2015 Compliance Checklist

The Affordable Care Act (ACA) has made a number of significant changes to group health plans since the law was enacted over four years ago. Many of these key reforms became effective in 2014, including health plan design changes, increased wellness program incentives and reinsurance fees.

Additional reforms take effect in 2015 for employers sponsoring group health plans. In 2015, the most significant ACA development impacting employers is the shared responsibility penalty and related reporting requirements for applicable large employers. To prepare for 2015, employers should review upcoming requirements and develop a compliance strategy.

This Legislative Brief provides a health care reform compliance checklist for 2015. Please contact Clark & Associates of Nevada, Inc. for assistance or if you have questions about changes that were required in previous years.

Download the PDF version of the 2015 Compliance Checklist.

Employer Reporting of Health Coverage: Code Sections 6055 & 6056

The Affordable Care Act (ACA) created new reporting requirements under Internal Revenue Code (Code) Sections 6055 and 6056. Under these new reporting rules, certain employers must provide information to the IRS about the health plan coverage they offer (or do not offer) to their employees.

On July 24, 2014, the Internal Revenue Service (IRS) released draft versions of the following forms that employers will use to report under Sections 6055 and 6056:

  1. Form 1094-B: Transmittal of Health Coverage Information Returns;
  2. Form 1095-B: Health Coverage;
  3. Form 1094-C: Transmittal of Employer-Provided Health Insurance Offer and Coverage Information Return; and
  4. Form 1095-C: Employer-Provided Health Insurance Offer and Coverage.

Forms 1094-C and 1095-C will be used by applicable large employers (ALEs) that are reporting under Code Section 6056. Forms 1094-B and 1095-B will generally be used by entities reporting as health insurance issuers or carriers, sponsors of self-insured group health plans that are not reporting as ALEs, sponsors of multiemployer plans and providers of government-sponsored coverage under Section 6055. However, a reporting entity that is reporting under Section 6055 as an ALE will file under a combined reporting method, using Forms 1094-C and 1095-C.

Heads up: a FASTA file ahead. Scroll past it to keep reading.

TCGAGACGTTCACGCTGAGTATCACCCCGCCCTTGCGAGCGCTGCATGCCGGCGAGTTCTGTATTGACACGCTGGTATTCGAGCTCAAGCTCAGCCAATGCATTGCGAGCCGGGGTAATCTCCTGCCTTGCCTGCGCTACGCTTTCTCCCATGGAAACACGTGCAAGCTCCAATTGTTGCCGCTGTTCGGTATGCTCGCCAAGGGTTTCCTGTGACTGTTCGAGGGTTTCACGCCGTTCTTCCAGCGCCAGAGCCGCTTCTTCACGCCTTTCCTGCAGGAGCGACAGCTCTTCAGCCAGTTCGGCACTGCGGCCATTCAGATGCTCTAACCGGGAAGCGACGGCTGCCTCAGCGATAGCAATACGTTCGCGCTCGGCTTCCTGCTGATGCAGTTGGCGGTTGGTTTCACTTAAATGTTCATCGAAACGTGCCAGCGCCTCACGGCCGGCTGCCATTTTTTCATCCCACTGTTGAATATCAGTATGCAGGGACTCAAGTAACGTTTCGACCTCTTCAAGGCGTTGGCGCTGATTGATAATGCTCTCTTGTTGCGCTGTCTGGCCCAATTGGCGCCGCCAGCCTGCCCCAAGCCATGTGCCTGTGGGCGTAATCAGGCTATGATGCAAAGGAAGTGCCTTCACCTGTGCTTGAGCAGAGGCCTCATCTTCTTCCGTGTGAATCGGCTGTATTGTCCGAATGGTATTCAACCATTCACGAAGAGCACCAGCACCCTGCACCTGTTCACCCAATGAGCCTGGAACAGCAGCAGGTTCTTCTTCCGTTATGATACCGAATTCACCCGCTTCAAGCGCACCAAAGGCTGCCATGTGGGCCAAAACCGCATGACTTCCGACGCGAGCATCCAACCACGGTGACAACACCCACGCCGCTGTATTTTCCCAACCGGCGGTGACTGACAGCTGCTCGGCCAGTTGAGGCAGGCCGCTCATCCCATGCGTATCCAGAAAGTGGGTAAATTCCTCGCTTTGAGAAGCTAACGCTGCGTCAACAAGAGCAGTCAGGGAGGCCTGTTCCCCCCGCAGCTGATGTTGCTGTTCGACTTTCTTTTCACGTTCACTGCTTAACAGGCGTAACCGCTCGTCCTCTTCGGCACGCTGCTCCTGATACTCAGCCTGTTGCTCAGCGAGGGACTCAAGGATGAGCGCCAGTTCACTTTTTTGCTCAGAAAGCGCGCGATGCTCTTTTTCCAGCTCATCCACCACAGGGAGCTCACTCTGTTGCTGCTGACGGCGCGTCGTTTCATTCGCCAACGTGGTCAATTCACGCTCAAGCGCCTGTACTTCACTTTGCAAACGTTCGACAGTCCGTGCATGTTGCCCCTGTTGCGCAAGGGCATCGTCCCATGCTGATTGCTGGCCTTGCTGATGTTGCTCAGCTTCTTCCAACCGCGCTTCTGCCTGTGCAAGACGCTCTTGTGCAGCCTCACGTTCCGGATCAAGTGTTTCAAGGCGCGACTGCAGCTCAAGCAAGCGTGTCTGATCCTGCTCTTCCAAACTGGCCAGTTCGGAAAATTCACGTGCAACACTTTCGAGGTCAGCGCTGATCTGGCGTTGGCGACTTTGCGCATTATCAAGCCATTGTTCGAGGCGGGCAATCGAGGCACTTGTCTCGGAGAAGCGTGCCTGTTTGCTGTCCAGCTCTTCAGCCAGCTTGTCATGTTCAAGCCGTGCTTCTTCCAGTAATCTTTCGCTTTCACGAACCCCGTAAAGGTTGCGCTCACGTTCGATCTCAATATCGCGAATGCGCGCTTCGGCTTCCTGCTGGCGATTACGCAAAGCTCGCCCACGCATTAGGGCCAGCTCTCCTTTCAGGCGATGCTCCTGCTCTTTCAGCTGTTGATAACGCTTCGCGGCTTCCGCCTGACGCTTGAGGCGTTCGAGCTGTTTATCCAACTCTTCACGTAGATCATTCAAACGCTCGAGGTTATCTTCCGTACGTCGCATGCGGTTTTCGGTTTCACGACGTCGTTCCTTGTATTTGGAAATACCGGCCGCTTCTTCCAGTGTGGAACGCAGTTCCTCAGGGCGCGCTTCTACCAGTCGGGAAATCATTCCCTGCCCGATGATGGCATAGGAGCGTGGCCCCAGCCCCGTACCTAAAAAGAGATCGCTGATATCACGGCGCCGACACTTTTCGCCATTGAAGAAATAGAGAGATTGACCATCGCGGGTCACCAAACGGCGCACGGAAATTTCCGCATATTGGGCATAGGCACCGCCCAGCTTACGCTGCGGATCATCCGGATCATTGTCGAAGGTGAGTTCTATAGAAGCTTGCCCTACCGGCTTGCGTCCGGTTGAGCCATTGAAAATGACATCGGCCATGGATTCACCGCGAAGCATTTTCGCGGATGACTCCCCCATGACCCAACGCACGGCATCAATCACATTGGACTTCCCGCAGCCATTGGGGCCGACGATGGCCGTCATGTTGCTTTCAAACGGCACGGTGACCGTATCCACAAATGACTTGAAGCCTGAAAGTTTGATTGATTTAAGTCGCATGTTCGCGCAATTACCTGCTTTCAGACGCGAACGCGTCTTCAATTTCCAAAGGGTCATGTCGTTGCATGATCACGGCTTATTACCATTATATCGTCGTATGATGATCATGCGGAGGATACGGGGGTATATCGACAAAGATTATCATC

According to the IRS, these draft forms are intended to help stakeholders (including employers, tax professionals and software providers) prepare for these new reporting provisions.

These forms are draft versions only, and should not be filed with the IRS. In addition, these draft forms should not be relied upon for filing. The IRS may make changes to the forms prior to releasing final versions.

Read more here: Health Care Reform Bulletin

Know Your Benefits: Preventive Care

According to the U.S. Centers for Disease Control and Prevention (CDC), 7 out of 10 Americans die each year from chronic diseases, many of which are preventable. When preventive care is used and illnesses and diseases are caught early enough, individuals can avoid or better control their health problems.

But what exactly is preventive care?

Preventive care is a type of health care whose purpose is to shift the focus of health care from treating sickness to maintaining wellness and good health. Preventive care occurs before you feel sick or notice any symptoms and is designed to prevent or delay the onset of illness and disease. The CDC asserts that treatment for chronic diseases works best when they are detected early.

Read the full article to learn more about preventive care.

Supreme Court Rejects Contraceptive Mandate for Some Companies

On June 30, 2014, the U.S. Supreme Court issued its ruling in two related cases challenging the Affordable Care Act’s (ACA) contraceptive coverage mandate. In these cases, three closely held for-profit corporations—Hobby Lobby Stores, Mardel and Conestoga Wood Specialties—argued that they should not be required to comply with the contraceptive mandate, because covering certain types of contraceptives under their health plans violates their sincere religious beliefs.

Read the Health Care Reform Bulletin for more details.

Final Rule Released on ACA Waiting and Orientation Periods

The Affordable Care Act (ACA) provides that group plans or health insurance issuers offering group health insurance coverage may not apply any waiting period that exceeds 90 days.

On June 23, 2014, the Departments of the Treasury, Labor and Health and Human Services (the Departments) released final regulations clarifying the maximum allowed length of any “reasonable and bona fide employment-based orientation period” as it relates to the waiting period limit.

The final regulations apply to group health plans and group health insurance issuers for plan years beginning on or after Jan. 1, 2015. Until then, employers can comply with the proposed regulations issued earlier this year.